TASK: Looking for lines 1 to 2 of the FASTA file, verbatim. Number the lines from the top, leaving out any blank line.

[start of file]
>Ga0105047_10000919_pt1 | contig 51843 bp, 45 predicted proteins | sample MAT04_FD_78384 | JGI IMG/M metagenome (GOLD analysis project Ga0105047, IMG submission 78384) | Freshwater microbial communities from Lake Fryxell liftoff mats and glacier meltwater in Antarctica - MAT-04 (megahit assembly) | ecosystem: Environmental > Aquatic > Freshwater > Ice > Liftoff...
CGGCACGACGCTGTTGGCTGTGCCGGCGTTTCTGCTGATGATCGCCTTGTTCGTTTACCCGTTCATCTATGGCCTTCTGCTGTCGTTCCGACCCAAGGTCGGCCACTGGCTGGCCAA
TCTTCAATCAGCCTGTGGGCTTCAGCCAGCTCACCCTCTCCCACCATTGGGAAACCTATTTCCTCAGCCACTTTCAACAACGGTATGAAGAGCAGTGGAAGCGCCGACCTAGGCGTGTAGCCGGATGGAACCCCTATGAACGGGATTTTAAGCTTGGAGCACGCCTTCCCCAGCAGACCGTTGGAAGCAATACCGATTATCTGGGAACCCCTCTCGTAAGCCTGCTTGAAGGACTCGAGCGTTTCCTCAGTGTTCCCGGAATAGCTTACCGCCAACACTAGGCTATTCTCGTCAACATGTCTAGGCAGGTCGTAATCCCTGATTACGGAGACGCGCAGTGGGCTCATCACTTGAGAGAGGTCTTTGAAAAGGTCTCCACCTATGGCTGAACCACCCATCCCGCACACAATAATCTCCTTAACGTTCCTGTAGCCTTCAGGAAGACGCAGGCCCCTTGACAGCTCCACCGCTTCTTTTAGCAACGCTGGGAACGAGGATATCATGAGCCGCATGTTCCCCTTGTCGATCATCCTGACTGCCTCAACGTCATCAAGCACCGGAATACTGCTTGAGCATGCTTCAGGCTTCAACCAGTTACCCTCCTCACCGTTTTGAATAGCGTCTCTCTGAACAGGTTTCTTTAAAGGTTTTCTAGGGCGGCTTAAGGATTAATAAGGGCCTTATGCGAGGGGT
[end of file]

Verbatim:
>Ga0105047_10000919_pt1 | contig 51843 bp, 45 predicted proteins | sample MAT04_FD_78384 | JGI IMG/M metagenome (GOLD analysis project Ga0105047, IMG submission 78384) | Freshwater microbial communities from Lake Fryxell liftoff mats and glacier meltwater in Antarctica - MAT-04 (megahit assembly) | ecosystem: Environmental > Aquatic > Freshwater > Ice > Liftoff...
CGGCACGACGCTGTTGGCTGTGCCGGCGTTTCTGCTGATGATCGCCTTGTTCGTTTACCCGTTCATCTATGGCCTTCTGCTGTCGTTCCGACCCAAGGTCGGCCACTGGCTGGCCAA